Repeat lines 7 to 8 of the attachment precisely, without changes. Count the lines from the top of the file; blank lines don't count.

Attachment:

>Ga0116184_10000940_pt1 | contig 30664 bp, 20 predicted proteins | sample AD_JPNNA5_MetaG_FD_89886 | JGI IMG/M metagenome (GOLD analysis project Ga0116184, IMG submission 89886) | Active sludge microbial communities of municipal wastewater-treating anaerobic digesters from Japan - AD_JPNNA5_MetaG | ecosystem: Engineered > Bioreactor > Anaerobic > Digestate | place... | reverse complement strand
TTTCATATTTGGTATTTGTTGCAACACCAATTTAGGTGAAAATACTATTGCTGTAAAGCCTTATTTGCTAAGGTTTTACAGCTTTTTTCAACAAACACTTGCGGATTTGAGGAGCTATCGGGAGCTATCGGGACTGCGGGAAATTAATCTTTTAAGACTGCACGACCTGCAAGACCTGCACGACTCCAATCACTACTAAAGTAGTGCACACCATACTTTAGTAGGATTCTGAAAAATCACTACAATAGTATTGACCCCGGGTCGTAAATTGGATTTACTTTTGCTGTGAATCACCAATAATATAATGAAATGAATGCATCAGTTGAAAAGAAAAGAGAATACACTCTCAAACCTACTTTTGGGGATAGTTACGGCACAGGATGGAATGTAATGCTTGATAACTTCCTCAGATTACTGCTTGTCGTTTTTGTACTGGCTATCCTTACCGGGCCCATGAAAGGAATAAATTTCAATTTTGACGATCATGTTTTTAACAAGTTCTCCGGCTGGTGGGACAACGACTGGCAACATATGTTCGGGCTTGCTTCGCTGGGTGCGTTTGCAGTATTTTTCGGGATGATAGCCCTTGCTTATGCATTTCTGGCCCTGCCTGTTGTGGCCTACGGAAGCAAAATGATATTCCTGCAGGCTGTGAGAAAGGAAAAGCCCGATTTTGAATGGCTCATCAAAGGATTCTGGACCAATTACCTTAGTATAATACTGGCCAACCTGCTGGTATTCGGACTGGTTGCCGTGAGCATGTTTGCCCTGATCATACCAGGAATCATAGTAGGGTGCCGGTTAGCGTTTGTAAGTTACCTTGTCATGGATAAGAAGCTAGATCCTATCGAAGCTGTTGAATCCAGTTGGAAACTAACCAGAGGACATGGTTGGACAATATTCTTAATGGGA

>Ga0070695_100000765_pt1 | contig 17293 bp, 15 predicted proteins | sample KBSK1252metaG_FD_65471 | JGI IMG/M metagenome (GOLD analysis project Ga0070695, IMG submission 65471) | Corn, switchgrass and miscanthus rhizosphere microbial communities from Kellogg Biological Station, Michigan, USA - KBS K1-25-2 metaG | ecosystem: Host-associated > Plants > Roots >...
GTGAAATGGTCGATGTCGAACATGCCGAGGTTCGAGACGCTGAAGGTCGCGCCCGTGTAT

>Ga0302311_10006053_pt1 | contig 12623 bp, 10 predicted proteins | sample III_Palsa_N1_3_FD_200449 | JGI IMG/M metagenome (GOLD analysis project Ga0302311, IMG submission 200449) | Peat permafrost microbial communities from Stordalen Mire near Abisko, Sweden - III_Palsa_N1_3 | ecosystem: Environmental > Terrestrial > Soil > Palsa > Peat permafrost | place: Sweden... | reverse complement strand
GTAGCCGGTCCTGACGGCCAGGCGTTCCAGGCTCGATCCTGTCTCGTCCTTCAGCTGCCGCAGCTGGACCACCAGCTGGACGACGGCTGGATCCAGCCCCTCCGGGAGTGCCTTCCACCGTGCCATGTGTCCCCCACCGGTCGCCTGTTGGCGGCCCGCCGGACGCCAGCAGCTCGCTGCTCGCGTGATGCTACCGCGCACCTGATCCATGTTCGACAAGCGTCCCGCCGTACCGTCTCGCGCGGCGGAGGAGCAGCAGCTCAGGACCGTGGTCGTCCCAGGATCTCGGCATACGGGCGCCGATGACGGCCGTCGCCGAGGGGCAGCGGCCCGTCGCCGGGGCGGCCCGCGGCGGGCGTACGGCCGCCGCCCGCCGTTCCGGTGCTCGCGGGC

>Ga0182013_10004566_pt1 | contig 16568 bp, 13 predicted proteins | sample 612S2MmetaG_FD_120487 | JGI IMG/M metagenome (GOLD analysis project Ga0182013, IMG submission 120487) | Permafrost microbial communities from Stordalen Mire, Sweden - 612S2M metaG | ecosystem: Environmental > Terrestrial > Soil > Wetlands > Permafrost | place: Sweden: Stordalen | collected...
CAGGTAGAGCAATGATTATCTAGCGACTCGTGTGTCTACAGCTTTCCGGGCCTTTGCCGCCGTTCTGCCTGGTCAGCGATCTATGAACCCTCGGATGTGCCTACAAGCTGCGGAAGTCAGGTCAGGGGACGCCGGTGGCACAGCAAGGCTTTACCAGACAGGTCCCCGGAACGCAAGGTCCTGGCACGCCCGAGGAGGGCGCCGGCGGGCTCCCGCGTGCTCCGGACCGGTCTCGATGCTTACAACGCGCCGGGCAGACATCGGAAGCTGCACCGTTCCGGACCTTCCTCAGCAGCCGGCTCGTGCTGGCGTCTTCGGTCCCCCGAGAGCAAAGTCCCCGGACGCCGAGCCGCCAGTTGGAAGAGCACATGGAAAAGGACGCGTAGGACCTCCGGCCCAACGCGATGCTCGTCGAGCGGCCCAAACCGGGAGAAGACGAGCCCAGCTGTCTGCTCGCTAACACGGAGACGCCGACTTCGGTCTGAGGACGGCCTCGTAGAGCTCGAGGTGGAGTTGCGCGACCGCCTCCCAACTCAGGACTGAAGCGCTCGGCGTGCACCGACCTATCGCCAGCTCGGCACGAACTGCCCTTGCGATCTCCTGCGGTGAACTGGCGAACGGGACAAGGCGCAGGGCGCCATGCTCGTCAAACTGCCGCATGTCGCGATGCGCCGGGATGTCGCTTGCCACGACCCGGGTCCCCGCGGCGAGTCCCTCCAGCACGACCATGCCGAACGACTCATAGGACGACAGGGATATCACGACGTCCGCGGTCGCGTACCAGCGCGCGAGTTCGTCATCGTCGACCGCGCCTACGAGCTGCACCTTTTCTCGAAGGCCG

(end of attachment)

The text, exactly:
>Ga0182013_10004566_pt1 | contig 16568 bp, 13 predicted proteins | sample 612S2MmetaG_FD_120487 | JGI IMG/M metagenome (GOLD analysis project Ga0182013, IMG submission 120487) | Permafrost microbial communities from Stordalen Mire, Sweden - 612S2M metaG | ecosystem: Environmental > Terrestrial > Soil > Wetlands > Permafrost | place: Sweden: Stordalen | collected...
CAGGTAGAGCAATGATTATCTAGCGACTCGTGTGTCTACAGCTTTCCGGGCCTTTGCCGCCGTTCTGCCTGGTCAGCGATCTATGAACCCTCGGATGTGCCTACAAGCTGCGGAAGTCAGGTCAGGGGACGCCGGTGGCACAGCAAGGCTTTACCAGACAGGTCCCCGGAACGCAAGGTCCTGGCACGCCCGAGGAGGGCGCCGGCGGGCTCCCGCGTGCTCCGGACCGGTCTCGATGCTTACAACGCGCCGGGCAGACATCGGAAGCTGCACCGTTCCGGACCTTCCTCAGCAGCCGGCTCGTGCTGGCGTCTTCGGTCCCCCGAGAGCAAAGTCCCCGGACGCCGAGCCGCCAGTTGGAAGAGCACATGGAAAAGGACGCGTAGGACCTCCGGCCCAACGCGATGCTCGTCGAGCGGCCCAAACCGGGAGAAGACGAGCCCAGCTGTCTGCTCGCTAACACGGAGACGCCGACTTCGGTCTGAGGACGGCCTCGTAGAGCTCGAGGTGGAGTTGCGCGACCGCCTCCCAACTCAGGACTGAAGCGCTCGGCGTGCACCGACCTATCGCCAGCTCGGCACGAACTGCCCTTGCGATCTCCTGCGGTGAACTGGCGAACGGGACAAGGCGCAGGGCGCCATGCTCGTCAAACTGCCGCATGTCGCGATGCGCCGGGATGTCGCTTGCCACGACCCGGGTCCCCGCGGCGAGTCCCTCCAGCACGACCATGCCGAACGACTCATAGGACGACAGGGATATCACGACGTCCGCGGTCGCGTACCAGCGCGCGAGTTCGTCATCGTCGACCGCGCCTACGAGCTGCACCTTTTCTCGAAGGCCG